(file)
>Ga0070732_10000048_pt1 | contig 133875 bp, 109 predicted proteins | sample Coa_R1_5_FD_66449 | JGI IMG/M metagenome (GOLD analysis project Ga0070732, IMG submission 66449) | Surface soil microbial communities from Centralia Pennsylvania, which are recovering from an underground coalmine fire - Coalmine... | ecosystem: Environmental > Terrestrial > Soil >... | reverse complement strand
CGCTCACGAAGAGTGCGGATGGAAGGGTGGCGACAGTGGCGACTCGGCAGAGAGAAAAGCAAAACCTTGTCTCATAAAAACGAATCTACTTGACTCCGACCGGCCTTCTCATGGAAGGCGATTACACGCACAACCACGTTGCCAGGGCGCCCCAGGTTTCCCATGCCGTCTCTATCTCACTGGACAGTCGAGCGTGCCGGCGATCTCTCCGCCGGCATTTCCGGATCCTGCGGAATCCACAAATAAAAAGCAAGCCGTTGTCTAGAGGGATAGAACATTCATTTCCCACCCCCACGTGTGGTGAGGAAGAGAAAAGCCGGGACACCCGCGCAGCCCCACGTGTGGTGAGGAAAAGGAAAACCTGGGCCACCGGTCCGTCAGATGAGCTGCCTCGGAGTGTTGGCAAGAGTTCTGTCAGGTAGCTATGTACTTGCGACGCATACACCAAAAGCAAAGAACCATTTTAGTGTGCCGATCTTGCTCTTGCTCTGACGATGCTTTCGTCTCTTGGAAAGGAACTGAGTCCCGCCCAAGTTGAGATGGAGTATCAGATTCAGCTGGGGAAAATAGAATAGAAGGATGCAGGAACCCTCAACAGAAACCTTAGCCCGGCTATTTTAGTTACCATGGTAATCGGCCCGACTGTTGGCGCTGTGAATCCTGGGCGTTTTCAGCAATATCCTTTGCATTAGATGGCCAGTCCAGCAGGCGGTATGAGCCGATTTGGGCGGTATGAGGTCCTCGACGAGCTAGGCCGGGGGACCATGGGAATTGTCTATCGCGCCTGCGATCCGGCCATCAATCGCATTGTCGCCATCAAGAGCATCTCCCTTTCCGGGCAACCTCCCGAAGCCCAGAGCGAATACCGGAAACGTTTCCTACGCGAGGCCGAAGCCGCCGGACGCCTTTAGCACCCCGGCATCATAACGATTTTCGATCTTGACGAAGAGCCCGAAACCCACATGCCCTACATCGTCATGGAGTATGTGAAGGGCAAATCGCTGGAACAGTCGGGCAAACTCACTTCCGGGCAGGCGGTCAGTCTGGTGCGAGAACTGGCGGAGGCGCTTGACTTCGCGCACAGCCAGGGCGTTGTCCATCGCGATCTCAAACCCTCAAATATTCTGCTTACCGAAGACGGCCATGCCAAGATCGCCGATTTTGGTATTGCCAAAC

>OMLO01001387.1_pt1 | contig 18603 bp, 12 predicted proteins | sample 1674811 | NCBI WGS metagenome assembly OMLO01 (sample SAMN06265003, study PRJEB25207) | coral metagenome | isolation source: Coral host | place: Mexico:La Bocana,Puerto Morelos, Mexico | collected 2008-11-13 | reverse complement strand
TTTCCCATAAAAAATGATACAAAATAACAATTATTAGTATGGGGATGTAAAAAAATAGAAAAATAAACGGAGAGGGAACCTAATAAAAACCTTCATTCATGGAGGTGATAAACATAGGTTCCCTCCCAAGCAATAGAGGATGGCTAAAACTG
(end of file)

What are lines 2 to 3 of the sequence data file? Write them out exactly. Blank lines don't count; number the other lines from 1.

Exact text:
CGCTCACGAAGAGTGCGGATGGAAGGGTGGCGACAGTGGCGACTCGGCAGAGAGAAAAGCAAAACCTTGTCTCATAAAAACGAATCTACTTGACTCCGACCGGCCTTCTCATGGAAGGCGATTACACGCACAACCACGTTGCCAGGGCGCCCCAGGTTTCCCATGCCGTCTCTATCTCACTGGACAGTCGAGCGTGCCGGCGATCTCTCCGCCGGCATTTCCGGATCCTGCGGAATCCACAAATAAAAAGCAAGCCGTTGTCTAGAGGGATAGAACATTCATTTCCCACCCCCACGTGTGGTGAGGAAGAGAAAAGCCGGGACACCCGCGCAGCCCCACGTGTGGTGAGGAAAAGGAAAACCTGGGCCACCGGTCCGTCAGATGAGCTGCCTCGGAGTGTTGGCAAGAGTTCTGTCAGGTAGCTATGTACTTGCGACGCATACACCAAAAGCAAAGAACCATTTTAGTGTGCCGATCTTGCTCTTGCTCTGACGATGCTTTCGTCTCTTGGAAAGGAACTGAGTCCCGCCCAAGTTGAGATGGAGTATCAGATTCAGCTGGGGAAAATAGAATAGAAGGATGCAGGAACCCTCAACAGAAACCTTAGCCCGGCTATTTTAGTTACCATGGTAATCGGCCCGACTGTTGGCGCTGTGAATCCTGGGCGTTTTCAGCAATATCCTTTGCATTAGATGGCCAGTCCAGCAGGCGGTATGAGCCGATTTGGGCGGTATGAGGTCCTCGACGAGCTAGGCCGGGGGACCATGGGAATTGTCTATCGCGCCTGCGATCCGGCCATCAATCGCATTGTCGCCATCAAGAGCATCTCCCTTTCCGGGCAACCTCCCGAAGCCCAGAGCGAATACCGGAAACGTTTCCTACGCGAGGCCGAAGCCGCCGGACGCCTTTAGCACCCCGGCATCATAACGATTTTCGATCTTGACGAAGAGCCCGAAACCCACATGCCCTACATCGTCATGGAGTATGTGAAGGGCAAATCGCTGGAACAGTCGGGCAAACTCACTTCCGGGCAGGCGGTCAGTCTGGTGCGAGAACTGGCGGAGGCGCTTGACTTCGCGCACAGCCAGGGCGTTGTCCATCGCGATCTCAAACCCTCAAATATTCTGCTTACCGAAGACGGCCATGCCAAGATCGCCGATTTTGGTATTGCCAAAC

>OMLO01001387.1_pt1 | contig 18603 bp, 12 predicted proteins | sample 1674811 | NCBI WGS metagenome assembly OMLO01 (sample SAMN06265003, study PRJEB25207) | coral metagenome | isolation source: Coral host | place: Mexico:La Bocana,Puerto Morelos, Mexico | collected 2008-11-13 | reverse complement strand